Ten Best TV and Movies I’ve Watched Recently
A Band Called Death
The best movie I’ve seen since MC5 * A True Testimonial is A Band Called Death — yes, I said the best, although I realize this outs my partiality to rock docs about bands from Detroit. This story would be extraordinary enough if it only traced the lost history of three black brothers who played punk before there was something called punk, but to watch the two surviving brothers re-form and finally gain the recognition their band deserved is amazing, albeit bittersweet.
I’m not a big fan of the genre, but it seemed like great fun to watch a horror flick on Halloween. Stephen King is a master writer in any genre, and Ramones wrote the title song, so it’s all gravy. I particularly liked Fred Gwynne from “The Munsters,” who plays the salty Maine old timer who befriends the couple relocating from Chicago.
We stumbled across this 2011 indie film and decided to give it a go because it seemed to have the right balance of strangeness and levity. Starring Rachael Harris and Matt O’Leary, it skillfully evokes a world of nondenominational fundamentalism on the Texas plains and contrives a sexually repressive practice among married couples to propel a middle-aged woman’s journey into self-discovery. The acting and plot twists are not always convincing, but the movie shows a lot of heart over all.
With a federal shutdown barely cooled and partisan gridlock established as the new normal, surviving a zombie apocalypse doesn’t seem like such an outlandish concept. I like how the show collapses the characters’ racial and class lines of identity as it shows them grappling with survival in a set of conditions in which small group cohesion matters more than big cultural frameworks.
The retirement of “Breaking Bad,” which I understand closed with one of my favorite songs — “Baby Blue” by Badfinger — reignited my interest in the story of Walter White, the high school chemistry teacher whose mid-life crisis (and cancer diagnosis) trips him over to the dark side of meth manufacturing, murder and mayhem. I had to quit watching a year or so ago because the show was so dark, but I dipped back in for an episode or two of Season 3 as Skyler begins her affair with her boss to even the scales as Walt’s involvement in the drug trade becomes apparent.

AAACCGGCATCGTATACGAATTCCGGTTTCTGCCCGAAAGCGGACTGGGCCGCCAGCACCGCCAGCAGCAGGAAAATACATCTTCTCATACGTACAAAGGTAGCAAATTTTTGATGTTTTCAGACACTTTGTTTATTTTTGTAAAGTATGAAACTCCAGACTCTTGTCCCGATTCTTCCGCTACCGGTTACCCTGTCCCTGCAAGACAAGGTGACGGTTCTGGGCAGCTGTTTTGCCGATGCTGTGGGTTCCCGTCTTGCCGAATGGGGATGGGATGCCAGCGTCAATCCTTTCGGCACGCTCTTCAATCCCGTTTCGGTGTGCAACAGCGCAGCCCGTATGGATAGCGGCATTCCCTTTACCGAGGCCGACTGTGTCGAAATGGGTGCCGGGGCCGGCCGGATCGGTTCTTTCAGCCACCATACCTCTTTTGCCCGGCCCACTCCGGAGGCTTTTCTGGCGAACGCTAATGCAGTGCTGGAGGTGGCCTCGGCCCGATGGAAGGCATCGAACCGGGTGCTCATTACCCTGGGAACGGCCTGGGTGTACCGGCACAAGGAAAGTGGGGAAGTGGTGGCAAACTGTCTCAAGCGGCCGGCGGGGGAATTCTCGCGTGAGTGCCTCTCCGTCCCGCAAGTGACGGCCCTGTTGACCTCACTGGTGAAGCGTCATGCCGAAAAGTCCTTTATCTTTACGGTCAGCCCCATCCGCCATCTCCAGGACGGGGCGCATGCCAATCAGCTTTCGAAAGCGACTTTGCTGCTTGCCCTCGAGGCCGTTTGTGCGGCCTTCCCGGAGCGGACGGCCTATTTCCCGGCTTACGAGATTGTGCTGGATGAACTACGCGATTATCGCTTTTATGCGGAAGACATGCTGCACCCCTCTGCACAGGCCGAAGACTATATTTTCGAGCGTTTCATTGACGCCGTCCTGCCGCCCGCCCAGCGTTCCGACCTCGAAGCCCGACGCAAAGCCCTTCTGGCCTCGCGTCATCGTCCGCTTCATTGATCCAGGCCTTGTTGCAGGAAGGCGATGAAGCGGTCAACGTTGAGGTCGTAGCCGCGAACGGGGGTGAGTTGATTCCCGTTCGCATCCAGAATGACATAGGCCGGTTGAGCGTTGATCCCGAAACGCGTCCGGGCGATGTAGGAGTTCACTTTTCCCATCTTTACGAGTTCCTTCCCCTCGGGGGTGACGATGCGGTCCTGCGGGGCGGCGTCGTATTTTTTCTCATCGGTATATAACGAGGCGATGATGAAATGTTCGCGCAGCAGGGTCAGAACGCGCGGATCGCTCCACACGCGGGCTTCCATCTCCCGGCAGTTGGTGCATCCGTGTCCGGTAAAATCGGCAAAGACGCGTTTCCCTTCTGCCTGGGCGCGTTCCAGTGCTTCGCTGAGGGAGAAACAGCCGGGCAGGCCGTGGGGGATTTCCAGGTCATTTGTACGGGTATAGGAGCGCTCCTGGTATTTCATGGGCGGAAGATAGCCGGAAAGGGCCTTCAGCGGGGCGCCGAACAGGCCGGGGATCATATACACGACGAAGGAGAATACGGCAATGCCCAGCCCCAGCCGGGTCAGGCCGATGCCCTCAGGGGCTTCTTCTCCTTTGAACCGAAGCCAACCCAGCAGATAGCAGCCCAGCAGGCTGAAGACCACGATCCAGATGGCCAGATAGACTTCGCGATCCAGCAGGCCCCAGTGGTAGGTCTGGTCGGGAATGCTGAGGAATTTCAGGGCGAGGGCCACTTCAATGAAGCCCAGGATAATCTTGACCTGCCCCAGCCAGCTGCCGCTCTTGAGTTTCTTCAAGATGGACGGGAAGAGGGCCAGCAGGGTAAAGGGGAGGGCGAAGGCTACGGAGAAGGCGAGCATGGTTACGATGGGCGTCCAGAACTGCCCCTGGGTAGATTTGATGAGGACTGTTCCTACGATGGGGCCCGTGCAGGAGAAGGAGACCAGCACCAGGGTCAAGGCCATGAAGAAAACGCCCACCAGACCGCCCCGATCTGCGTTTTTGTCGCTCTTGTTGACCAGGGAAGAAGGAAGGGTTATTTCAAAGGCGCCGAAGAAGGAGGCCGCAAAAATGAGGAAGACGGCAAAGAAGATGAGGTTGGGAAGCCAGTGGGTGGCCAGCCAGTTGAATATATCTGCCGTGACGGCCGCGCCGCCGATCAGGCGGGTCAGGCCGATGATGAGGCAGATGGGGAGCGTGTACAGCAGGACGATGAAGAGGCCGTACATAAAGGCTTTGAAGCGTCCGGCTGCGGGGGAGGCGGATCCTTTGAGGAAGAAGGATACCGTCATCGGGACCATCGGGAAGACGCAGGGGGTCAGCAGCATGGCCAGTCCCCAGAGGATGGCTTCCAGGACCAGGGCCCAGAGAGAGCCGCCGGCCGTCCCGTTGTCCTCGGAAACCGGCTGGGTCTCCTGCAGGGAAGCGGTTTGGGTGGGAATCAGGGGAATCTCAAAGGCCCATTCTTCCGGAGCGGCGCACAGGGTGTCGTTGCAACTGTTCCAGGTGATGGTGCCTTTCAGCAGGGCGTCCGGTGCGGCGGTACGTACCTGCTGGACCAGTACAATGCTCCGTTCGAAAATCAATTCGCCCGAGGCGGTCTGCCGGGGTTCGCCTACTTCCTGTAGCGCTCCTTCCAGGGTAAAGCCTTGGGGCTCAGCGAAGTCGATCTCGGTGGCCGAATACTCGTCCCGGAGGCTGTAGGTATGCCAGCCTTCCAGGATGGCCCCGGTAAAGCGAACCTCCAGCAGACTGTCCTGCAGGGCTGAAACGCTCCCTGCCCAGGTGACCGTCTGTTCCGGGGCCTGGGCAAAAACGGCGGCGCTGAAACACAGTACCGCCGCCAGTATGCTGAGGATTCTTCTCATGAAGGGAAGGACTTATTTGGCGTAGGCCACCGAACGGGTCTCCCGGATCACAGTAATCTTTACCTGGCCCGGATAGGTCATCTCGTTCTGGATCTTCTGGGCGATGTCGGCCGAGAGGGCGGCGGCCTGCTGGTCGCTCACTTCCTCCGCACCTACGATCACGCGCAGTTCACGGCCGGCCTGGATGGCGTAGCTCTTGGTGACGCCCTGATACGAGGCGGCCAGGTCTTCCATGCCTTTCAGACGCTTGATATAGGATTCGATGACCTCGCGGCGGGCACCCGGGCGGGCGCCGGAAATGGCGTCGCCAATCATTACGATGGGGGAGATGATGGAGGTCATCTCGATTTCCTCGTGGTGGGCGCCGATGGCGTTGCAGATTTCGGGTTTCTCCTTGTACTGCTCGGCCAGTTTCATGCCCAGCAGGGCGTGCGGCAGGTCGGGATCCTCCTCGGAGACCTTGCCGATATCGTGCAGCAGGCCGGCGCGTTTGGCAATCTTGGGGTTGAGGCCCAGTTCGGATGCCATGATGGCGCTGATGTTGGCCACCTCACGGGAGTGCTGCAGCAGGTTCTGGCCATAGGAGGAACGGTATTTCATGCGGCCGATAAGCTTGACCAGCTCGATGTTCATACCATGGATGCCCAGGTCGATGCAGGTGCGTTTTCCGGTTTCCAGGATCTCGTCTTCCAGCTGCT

The Long Goodbye
I’m a big fan of film noir and pretty much everything Robert Altman has directed. Released in 1973, the movie transports private eye Phillip Marlowe from the 1940s into early ’70s LA, a garish setting that suggests a hangover from the recent countercultural freakout. A scene in gangster Marty Augustine’s penthouse showing a twinkling string of lights along a boulevard stretching away from view is particularly stunning, and the gangster’s suggestion that everyone take off their clothes during a showdown is nothing short of bizarre.
It’s hard to top “Mad Men” for contemporary television, but I was always more partial to The Wire. My wife and I watched it for a while, but we weren’t totally committed. I returned recently for the final episodes Season 2, around the time when adman Don Draper goes AWOL in California. The show can’t be beat for its painstaking fidelity to period style.
Our Idiot Brother
We needed to laugh one night, and Our Idiot Brother is really funny. The main character played by Paul Rudd is as clueless as they come in an endearing kind of upstate New York hippie kind of way. I love the part where he hands a uniformed officer a stalk of rhubarb and a bag of weed, and then thinks he’s playing along with a joke about being caught in a sting. Simple, but funny.
“Parks and Recreation”
At the end of a long day and after putting a baby down to sleep, sometimes 30 minutes of light television is as much as we can handle. Who would have thought that local government could be so entertaining? I would, having covered Greensboro and Winston-Salem city governments for a combined nine years. The show has me in stitches almost non-stop, but in the real world I’m pretty sure it would be a major scandal for a parks and recreation department director to use staff time and labor to run for political office.
“Portlandia” mocks the city in Oregon “where young people go to retire,” but I’ve made it my mission to encourage all of its trappings — cycling, locavore eating, crafting, low-fi performance aesthetics and urban beards — in Greensboro, Winston-Salem and High Point. I guess the joke’s on me.